February 23, 2024
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The commonplace. There’s a lot to be said for it, I think.

By the way, if you do an internet search for “commonplace,” you may be surprised to find that, for more than a few centuries, a “commonplace book” or, simply, a “commonplace” was a book or notebook in which people wrote down and kept quotations, sayings, notes of all sorts, little bits of helpful knowledge, poems, recipes, measures, verses, and much more—stuff that just seemed useful to them and worth keeping handy.

Folks usually divided their notes by subject, topic, or use. Many “ordinary” people used such books, as did a great number of writers, scholars, etc. The commonplaces of some well-known folks were eventually published. Again, just look for this on the internet, and you may find the topic of “commonplaces” uncommonly interesting.

But, of course, when I write here about the “commonplace,” I’m thinking of what we might term the “ordinary,” the “run of the mill,” or maybe the “routine.”

Such moments add up. I think, for example, of sharing life with your spouse, the years cascading into decades and splashing into a vast ocean of moments—some heartwarming and joy-filled beyond description and some so poignant and even heartbreaking that your shared tears spilled into a waterfall of sorrow in which you both thought you might drown. But, sweet or bitter or, more often, just present as a gentle stream of trust—oh, there is meaning and mystery, strength and wisdom, that can only be found in such a far-flowing current of moments.

So much of what gives our journeys color and deep beauty are the gentle slow-moving streams and eddies along the way. A lifetime of cool pillows softly becoming warm. Of rich coffee and a comfortable chair. A fire in the hearth. A hand held and hair stroked. A glimpse of a sunrise, color-fired kindling lighting the sun on fire. A moon winking back as stars start popping out at sunset. A deep winter sky and a refreshing breath of crisply cold air. A child or grandchild’s hug and snuggle. A nice chair and a world beckoning you to enter through the pages of a book.

Enjoy. Thank God. Repeat.

Music is not music without some very ordinary silence between the notes. The silence matters. The ordinary filling the gaps between tones that, unbroken by silence, would become noise.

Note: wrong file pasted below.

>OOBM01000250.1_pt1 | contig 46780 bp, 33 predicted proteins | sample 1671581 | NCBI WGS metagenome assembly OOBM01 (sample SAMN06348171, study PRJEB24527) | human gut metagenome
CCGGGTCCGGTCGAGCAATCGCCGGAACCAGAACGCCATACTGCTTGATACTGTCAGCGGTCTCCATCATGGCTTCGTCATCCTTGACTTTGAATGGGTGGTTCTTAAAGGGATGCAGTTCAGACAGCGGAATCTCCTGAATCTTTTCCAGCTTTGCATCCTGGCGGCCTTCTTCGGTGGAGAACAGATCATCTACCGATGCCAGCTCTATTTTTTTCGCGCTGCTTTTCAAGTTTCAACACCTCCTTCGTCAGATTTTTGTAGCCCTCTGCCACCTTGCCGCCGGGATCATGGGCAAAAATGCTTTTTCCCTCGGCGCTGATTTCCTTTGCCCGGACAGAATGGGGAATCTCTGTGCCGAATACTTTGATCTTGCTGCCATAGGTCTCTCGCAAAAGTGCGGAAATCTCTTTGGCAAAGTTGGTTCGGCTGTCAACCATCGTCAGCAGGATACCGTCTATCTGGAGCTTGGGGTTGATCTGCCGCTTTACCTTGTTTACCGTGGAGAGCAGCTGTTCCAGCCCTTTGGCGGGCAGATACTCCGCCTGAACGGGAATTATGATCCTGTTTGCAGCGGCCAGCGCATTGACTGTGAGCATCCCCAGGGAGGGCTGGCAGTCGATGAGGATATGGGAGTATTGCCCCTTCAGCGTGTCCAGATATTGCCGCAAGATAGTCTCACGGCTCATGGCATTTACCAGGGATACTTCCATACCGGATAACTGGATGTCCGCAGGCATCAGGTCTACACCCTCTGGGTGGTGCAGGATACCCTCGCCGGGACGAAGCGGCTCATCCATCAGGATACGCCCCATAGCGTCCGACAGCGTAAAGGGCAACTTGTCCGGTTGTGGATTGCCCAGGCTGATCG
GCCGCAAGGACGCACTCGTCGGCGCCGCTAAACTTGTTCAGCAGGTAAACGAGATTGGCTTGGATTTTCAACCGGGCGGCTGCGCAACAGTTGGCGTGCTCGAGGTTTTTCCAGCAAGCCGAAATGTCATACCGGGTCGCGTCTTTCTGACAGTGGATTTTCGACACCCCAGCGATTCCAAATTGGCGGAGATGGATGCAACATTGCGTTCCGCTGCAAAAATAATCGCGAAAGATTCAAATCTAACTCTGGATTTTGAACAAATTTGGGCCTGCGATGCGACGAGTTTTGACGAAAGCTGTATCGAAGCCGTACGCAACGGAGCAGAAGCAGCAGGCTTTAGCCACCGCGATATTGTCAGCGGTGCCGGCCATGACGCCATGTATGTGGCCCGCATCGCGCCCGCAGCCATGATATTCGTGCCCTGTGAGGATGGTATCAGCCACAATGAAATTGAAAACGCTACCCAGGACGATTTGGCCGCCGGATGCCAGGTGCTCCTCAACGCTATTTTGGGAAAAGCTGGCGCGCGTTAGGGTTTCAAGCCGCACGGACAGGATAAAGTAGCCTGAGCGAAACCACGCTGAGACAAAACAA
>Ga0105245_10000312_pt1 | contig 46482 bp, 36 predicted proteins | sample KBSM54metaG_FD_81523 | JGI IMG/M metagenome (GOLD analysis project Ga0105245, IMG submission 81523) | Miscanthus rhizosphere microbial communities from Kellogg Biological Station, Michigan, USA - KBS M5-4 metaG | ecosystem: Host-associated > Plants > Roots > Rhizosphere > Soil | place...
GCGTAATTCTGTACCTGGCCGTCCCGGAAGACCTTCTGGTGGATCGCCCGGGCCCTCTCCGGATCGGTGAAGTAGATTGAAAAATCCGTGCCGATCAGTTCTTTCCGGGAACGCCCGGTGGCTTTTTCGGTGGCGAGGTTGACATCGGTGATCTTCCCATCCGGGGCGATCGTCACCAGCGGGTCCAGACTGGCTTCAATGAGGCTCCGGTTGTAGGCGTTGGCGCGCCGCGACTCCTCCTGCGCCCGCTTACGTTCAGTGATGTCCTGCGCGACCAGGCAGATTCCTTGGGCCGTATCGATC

A well-written paragraph moves along doing its job quite nicely as the majority of the word-notes are clicked out in typewriter cadence. And then a pause or a few, at just the right places, and in a few sweet words, the writer lands the paragraph sweetly, or achingly, or with a grin and then a good-hearted explosion of laughter, any of which the author is willing to share. But the little words and spaces between them add up to make the word-crescendo work.

Little things and little words are not little at all. If we catch ourselves focusing just on the “big events” of life, just “busy-ness,” and, worse, just “business,” real life flits by in a wispy fog.

I hope we’ll slow down . . . and pause . . . and think . . . and thank God for weaving into our lives the sweet and often unnoticed moments and spaces where deep joy pools ever so quietly. It’s the gift of the commonplace. The quiet. The ordinary.

Extraordinary! No one whose eyes are open to that precious gift and whose soul is bathed and healed in it is in danger of living a superficial life, acting as if she’s found exactly the right glue to stick a résumé or spreadsheet onto a granite tombstone, or as if his particular crypt in the mausoleum will feature an executive office suite with a view—and maybe even a digital in-box where minions still breathing can send regular reports.

Come to think of it, maybe having a blank “commonplace book” in which we thoughtfully make actual note of some of the most beautiful commonplaces of our lives might be uncommonly good for us.

Curtis K. Shelburne


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